Shakespeare, Dickens, Homer, Mark Twain, Walt Disney, History.
I avoided this book for a long time: who wants to read a book about a person who's so good everyone around him thinks he's an idiot?
Boy, was I wrong. This is an intense and brooding novel, filled with Dostoevsky's usual array of deeply conflicted characters and blistering monologues. The idiot himself, Prince Myshkin, is no pushover: maybe he's a bit naive at times, but he insists on treating people as equals and assuming their good intentions until contrary evidence is overwhelming. He suffers from epilepsy, and in the course of the novel has a couple of seizures that dramatically alter the direction of the story.
Superficially, the novel is about Myshkin's conflicted relationships with two women: Aglaya, the youngest daughter of a distant relative, with whom he is in love; and Anastassya Filippovna, a "fallen woman" who's been fobbed off by her former lover and who seems to be drifting from one self-destructive relationship to another. Myshkin may have loved her once, but now he mainly pities her. Aglaya, who at one point seems willing to marry Myshkin, ultimately breaks off because of his obsession with Anastassya.
But that's only one small facet of this complex, teeming book. The characters are captivating, the scenes at times almost hypnotic in their intensity. I've only read a few of Dostoevsky's novels, but so far I'm inclined to say this is probably my favorite.
Robert Whitfield (=Simon Vance) gives a stellar reading. Of particular note is his ability to distinguish the voices of the many women in the book: sometimes the shading is subtle, but I always knew instantly who was talking. Well done, highly recommended.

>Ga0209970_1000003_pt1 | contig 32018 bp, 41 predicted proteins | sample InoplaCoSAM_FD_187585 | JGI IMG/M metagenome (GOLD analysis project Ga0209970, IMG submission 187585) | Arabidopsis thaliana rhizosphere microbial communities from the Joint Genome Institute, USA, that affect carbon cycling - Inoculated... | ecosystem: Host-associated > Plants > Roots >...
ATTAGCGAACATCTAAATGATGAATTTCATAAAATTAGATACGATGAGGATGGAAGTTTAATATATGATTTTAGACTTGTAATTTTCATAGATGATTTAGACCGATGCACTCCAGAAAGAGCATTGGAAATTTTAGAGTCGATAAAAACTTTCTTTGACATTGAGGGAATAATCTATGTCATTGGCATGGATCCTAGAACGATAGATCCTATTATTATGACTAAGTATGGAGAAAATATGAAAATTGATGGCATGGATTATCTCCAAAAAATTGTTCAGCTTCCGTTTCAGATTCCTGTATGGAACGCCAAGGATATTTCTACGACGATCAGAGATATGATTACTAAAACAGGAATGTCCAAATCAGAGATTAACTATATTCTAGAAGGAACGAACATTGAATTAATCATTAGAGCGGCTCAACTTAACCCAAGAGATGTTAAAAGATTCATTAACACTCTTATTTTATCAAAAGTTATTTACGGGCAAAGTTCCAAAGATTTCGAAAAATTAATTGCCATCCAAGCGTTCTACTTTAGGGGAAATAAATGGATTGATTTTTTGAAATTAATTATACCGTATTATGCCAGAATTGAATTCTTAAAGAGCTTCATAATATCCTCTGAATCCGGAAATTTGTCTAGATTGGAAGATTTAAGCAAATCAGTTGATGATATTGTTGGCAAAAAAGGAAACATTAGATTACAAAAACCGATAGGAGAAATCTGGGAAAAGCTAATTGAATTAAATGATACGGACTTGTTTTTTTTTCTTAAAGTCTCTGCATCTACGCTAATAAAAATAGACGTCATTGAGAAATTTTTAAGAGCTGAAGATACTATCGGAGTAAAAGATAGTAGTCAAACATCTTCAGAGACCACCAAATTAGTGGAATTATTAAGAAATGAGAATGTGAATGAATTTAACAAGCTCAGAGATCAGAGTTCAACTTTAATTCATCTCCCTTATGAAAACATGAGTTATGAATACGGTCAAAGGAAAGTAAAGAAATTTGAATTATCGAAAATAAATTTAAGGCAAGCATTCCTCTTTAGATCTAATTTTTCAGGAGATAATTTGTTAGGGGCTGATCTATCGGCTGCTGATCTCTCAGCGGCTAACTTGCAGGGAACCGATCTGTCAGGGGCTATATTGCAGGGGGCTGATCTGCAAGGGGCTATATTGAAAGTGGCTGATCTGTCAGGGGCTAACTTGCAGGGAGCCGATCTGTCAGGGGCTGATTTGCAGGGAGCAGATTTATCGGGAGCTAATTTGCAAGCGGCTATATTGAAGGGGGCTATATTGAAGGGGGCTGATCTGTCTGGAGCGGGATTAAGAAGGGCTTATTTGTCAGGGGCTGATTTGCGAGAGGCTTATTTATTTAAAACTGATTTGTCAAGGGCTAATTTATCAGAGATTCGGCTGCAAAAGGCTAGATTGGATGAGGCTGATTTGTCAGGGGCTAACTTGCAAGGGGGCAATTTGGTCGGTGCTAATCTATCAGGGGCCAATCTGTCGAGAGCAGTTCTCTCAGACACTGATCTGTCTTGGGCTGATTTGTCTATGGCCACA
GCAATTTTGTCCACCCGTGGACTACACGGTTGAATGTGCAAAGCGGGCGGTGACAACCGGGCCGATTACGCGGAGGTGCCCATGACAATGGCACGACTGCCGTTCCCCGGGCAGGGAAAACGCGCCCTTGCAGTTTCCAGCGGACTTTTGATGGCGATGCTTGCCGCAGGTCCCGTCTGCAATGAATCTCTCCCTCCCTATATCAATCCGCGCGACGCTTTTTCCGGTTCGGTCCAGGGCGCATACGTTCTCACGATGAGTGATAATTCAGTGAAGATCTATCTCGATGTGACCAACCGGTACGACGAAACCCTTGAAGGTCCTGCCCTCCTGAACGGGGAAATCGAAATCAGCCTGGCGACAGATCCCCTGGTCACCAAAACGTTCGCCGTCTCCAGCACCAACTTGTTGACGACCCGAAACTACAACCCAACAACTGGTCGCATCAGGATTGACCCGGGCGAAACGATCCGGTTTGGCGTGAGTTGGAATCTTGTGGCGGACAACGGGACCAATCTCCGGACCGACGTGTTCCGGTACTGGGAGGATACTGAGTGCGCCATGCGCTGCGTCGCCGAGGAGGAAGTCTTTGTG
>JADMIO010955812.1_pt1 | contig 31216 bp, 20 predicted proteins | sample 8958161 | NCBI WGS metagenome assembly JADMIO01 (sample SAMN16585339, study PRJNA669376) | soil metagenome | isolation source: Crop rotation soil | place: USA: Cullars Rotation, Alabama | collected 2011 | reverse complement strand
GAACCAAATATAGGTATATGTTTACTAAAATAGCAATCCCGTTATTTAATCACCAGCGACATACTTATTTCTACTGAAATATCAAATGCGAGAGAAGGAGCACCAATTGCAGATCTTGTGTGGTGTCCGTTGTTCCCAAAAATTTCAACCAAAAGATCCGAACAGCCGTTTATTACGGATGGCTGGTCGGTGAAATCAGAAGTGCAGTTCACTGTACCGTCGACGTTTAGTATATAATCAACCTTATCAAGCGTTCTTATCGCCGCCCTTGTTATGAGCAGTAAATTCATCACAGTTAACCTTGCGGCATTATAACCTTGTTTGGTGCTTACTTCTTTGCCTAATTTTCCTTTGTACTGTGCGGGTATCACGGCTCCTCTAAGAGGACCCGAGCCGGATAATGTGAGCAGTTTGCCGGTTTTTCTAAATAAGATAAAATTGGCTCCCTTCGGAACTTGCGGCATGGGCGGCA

Have re-discovered "quality time." Evenings listening to good books have replaced mindless tv watching. What a difference!
The Vicar of Wakefield is a delightful book (from the late 18th or early 19th century), by Oliver Goldsmith (here narrated by Nicolas Farrell) that has held up as an engaging melodrama over a couple of centuries. The story concerns the Rev. Doctor Primrose and his family as they go from fortune to ruin, from living well to living precariously--typical of many stories of that time. If it seems a little predictable to us now, I suspect it was cherished by those who were reading it for the first time.
The story shows Rev. Primrose having to find ways to manage one crisis after another--whether losing his income, having his daughter fall into a bad situation, or people who are not what they seem. Throughout it all, he appears always to hold on to his optimism, indeed, others have likened him to (the Book of) Job in the Bible. Although less sophisticated than most of what we read these days, the story still is a good listen--and a reminder of what kind of stories used to excite an audience. (And by the way, there is much to take from it for our current times as well--certain human characteristics don't change that much). There is good tension among the characters, and certainly everything moves quickly--from one dilemma to the next. The Rev. Primrose and other characters are like the players in many novels of the time, in that they are, for the most part, rather two-dimensional.
Nicolas Farrell has done a very good job of bringing a fresh reading to us--and that is easily one of the best parts of this recording. If you are just yearning to have a fun read from the classics, this is quite good.